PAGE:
Expect Focus Life, Annuity, and Retirement Solutions, September 2023

Mass. High Court Plays Wild Card: Upholds Broad Fiduciary Duty for Broker-Dealers

Life, Annuity, and Retirement Solutions   |   Securities & Investment Companies   |   Life, Annuity, and Retirement Solutions   |   September 28, 2023

On August 25, 2023, the Massachusetts Supreme Judicial Court upheld the validity of a rule promulgated in 2020 by the secretary of the commonwealth that imposes a broad fiduciary duty upon securities broker-dealers and their agents. Robinhood Financial LLC had challenged the validity of the Massachusetts rule as part of its defense against charges by the secretary that Robinhood had failed to comply with the rule and the Massachusetts Uniform Securities Act, pursuant to which the secretary had adopted the rule. The court’s August 25 opinion reversed a previous lower court decision that had deemed the rule invalid.

The Massachusetts Rule

The Massachusetts rule, as now in force, omits language from the rule as proposed that would have extended its coverage to include investment advisers and advice regarding insurance and commodities. But broker-dealers and their agents, who are covered by the rule, will be subject to more extensive requirements in Massachusetts governing securities-related advice than otherwise would apply.

For example, while many requirements imposed by the Massachusetts rule are similar to those currently applicable to covered persons under the SEC’s Regulation Best Interest, the Massachusetts rule imposes its requirements if a covered person provides any advice concerning securities investing, whereas Regulation Best Interest imposes such requirements more narrowly: i.e., only when such a person makes a recommendation. Similarly, although Regulation Best Interest applies only to recommendations made to “retail” customers and the Massachusetts rule does not apply to advice rendered to specified types of institutions, advice to other types of institutions may require compliance with the Massachusetts rule notwithstanding that they could be considered to be non-retail investors for purposes of Regulation Best Interest.

Although Regulation Best Interest does not impose a broad fiduciary duty on broker-dealers, it does impose very significant care, conflicts of interest, compliance, and disclosure obligations. Among other things, Regulation Best Interest requires a covered person to have a reasonable basis for believing a recommendation is in the best interest of the retail customer, without putting the covered person’s financial interest ahead of the customer’s.

In imposing a broad fiduciary duty on covered persons, however, the Massachusetts rule imposes a stricter requirement: i.e., the covered person must act without regard to the financial or any other interest of any party other than the customer.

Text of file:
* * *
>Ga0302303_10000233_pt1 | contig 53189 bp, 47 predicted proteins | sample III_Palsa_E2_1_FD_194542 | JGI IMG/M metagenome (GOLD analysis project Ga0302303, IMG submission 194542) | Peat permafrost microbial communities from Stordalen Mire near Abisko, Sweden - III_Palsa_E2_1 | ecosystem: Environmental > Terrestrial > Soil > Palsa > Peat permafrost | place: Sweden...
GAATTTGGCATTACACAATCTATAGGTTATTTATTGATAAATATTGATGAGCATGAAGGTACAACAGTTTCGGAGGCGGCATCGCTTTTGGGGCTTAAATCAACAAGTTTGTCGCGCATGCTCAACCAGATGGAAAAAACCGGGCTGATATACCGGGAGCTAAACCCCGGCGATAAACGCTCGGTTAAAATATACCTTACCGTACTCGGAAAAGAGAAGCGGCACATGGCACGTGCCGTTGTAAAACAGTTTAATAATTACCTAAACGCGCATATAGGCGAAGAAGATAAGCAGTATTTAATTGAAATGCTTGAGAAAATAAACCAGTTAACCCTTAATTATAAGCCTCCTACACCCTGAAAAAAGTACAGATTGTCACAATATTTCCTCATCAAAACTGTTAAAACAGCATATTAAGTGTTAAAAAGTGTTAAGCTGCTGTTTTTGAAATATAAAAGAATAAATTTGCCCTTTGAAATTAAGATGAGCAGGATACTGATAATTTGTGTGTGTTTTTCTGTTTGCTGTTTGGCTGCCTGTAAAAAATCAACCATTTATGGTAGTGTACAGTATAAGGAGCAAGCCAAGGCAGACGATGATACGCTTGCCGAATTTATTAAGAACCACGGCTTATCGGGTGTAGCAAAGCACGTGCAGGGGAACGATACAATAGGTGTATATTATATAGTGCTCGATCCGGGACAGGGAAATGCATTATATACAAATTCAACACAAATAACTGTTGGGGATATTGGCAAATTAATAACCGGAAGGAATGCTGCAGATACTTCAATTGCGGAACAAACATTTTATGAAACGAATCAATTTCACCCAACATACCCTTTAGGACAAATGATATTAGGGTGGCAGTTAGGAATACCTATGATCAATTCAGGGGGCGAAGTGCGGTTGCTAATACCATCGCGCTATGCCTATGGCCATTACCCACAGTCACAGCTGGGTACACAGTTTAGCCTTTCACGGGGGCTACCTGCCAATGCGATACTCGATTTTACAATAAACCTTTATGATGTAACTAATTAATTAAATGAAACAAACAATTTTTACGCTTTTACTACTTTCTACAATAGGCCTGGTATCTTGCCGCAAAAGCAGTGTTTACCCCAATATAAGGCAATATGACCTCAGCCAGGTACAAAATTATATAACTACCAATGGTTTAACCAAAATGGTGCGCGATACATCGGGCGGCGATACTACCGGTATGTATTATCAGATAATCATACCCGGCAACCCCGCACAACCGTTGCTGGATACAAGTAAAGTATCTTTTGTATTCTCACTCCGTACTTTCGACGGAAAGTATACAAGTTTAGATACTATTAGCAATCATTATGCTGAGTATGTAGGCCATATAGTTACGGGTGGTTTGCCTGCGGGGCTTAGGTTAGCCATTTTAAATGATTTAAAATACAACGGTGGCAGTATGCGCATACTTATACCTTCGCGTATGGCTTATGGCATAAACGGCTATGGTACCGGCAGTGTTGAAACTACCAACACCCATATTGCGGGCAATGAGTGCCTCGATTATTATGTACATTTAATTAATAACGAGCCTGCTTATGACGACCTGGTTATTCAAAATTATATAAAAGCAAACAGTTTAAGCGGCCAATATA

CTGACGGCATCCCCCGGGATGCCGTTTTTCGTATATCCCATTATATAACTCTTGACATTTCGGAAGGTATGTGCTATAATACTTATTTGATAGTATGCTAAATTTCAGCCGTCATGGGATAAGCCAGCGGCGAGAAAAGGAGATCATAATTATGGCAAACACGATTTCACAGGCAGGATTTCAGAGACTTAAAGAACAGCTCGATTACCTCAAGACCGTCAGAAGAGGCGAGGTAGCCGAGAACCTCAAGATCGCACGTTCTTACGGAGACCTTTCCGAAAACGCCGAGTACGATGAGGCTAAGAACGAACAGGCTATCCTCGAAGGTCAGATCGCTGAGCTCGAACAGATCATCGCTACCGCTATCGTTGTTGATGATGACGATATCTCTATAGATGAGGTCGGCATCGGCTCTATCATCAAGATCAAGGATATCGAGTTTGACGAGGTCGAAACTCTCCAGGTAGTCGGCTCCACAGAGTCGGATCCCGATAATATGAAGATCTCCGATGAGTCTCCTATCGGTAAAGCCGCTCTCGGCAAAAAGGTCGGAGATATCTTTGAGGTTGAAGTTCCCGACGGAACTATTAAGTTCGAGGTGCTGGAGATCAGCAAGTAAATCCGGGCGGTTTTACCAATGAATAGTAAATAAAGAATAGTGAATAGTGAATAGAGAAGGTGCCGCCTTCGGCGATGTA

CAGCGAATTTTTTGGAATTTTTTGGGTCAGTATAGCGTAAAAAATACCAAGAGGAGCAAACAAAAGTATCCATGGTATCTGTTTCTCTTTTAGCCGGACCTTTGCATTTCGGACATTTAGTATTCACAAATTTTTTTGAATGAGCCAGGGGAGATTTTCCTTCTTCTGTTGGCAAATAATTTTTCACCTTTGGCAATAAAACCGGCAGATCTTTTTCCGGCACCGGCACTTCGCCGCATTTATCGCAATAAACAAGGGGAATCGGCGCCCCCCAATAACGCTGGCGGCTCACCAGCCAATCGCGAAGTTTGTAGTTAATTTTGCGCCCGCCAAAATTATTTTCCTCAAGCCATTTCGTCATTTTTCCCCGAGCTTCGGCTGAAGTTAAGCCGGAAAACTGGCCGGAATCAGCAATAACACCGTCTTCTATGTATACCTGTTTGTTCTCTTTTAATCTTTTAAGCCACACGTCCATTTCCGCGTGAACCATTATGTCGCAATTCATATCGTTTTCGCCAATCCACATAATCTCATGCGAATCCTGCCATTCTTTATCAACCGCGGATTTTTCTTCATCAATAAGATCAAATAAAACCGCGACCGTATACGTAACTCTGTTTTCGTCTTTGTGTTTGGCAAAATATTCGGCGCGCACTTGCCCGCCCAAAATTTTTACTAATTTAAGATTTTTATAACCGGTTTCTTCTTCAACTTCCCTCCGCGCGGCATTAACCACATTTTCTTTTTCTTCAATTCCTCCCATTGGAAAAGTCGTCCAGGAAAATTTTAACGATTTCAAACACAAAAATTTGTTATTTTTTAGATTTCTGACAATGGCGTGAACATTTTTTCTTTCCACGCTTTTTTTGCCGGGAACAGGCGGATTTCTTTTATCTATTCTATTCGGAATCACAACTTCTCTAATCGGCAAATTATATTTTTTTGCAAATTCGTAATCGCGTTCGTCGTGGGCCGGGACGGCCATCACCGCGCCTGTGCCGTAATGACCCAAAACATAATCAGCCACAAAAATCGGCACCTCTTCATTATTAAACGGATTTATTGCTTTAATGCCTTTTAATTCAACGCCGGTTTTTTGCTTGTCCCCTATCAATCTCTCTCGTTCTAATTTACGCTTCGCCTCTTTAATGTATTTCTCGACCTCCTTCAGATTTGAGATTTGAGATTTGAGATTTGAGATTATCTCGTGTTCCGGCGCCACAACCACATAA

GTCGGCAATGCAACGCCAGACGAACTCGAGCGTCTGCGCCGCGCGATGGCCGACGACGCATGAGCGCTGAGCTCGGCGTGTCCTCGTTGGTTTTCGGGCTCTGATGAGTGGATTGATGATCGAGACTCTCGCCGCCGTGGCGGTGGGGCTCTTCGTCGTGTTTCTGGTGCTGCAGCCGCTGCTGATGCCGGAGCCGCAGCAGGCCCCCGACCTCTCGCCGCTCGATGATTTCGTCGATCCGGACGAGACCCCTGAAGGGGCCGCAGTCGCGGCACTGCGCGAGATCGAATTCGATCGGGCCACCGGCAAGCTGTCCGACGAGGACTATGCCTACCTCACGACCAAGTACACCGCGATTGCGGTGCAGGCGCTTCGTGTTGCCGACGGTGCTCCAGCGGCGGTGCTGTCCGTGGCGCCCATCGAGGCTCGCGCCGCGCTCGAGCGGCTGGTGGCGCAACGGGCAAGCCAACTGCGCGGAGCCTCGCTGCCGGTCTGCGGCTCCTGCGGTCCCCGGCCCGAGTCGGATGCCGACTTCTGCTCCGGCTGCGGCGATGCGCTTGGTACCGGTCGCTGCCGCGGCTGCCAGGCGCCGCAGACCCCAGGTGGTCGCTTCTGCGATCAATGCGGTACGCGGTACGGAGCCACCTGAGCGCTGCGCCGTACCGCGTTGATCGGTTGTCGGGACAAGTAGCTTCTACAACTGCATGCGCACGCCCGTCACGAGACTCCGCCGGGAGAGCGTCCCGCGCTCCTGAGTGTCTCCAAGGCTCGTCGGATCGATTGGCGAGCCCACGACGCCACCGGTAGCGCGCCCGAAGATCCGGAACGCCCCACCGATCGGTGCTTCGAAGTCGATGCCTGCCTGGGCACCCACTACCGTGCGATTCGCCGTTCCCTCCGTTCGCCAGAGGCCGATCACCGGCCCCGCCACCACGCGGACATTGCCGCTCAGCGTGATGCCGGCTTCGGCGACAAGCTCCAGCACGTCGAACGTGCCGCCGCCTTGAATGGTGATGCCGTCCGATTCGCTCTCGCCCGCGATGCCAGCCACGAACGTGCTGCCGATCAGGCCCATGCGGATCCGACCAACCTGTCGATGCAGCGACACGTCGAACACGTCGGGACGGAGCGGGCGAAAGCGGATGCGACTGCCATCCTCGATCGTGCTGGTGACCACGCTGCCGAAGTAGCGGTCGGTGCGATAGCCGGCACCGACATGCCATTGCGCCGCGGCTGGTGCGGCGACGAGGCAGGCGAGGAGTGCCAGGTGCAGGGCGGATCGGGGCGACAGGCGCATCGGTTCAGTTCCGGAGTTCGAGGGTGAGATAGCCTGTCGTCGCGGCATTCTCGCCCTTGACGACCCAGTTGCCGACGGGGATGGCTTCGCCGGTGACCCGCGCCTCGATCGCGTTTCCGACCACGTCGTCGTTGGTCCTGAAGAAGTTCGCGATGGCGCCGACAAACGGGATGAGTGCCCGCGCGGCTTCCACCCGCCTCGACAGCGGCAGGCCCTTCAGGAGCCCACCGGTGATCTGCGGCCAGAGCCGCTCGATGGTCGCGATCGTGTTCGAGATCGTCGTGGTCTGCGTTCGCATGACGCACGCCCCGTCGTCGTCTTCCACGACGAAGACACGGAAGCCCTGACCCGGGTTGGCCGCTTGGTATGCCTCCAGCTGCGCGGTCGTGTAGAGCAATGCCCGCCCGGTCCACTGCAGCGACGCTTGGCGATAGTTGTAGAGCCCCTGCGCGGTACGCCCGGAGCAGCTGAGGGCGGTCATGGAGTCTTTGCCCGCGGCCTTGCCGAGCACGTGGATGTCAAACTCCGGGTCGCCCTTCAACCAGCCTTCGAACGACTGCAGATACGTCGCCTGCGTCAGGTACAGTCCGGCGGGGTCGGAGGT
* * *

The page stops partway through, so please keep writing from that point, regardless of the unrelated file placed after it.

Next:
The Massachusetts rule also treats investment recommendations made in connection with sales contests differently from Regulation Best Interest. For example, the Massachusetts rule creates a presumption that sales contests, whether product-specific or not, constitute a breach of a covered person’s duty in connection with any securities recommendation relevant to the contest. In contrast, the prohibition on sales contests in Regulation Best Interest applies only to sales contests that are based on the sale of specific securities or specific types of securities within a limited timeframe.

The Court’s Opinion

The court concluded that the secretary’s promulgation of the Massachusetts rule was within the broad authority and deference afforded to the secretary to adopt regulations in furtherance of the objectives of the Massachusetts Uniform Securities Act. The court specifically rejected, among others, arguments that the rule is invalid because:

  • It upsets the basic structure of the Massachusetts Uniform Securities Act, as well as historic industry norms, for regulating broker-dealers differently from investment advisers.
  • It contradicts language in the statute stating that the act “shall be so construed as to effectuate its general purpose to make uniform the law of those states which enact it and to coordinate the interpretation and administration of this chapter with the related federal regulation.”
  • It abrogates relevant principles of common law.
  • It constitutes a form of legislation whose enactment may not, under the Massachusetts Declaration of Rights, be delegated to the secretary.
  • It has been preempted, inasmuch as the SEC intended Regulation Best Interest to establish a “ceiling” on the standard of conduct for broker-dealers.


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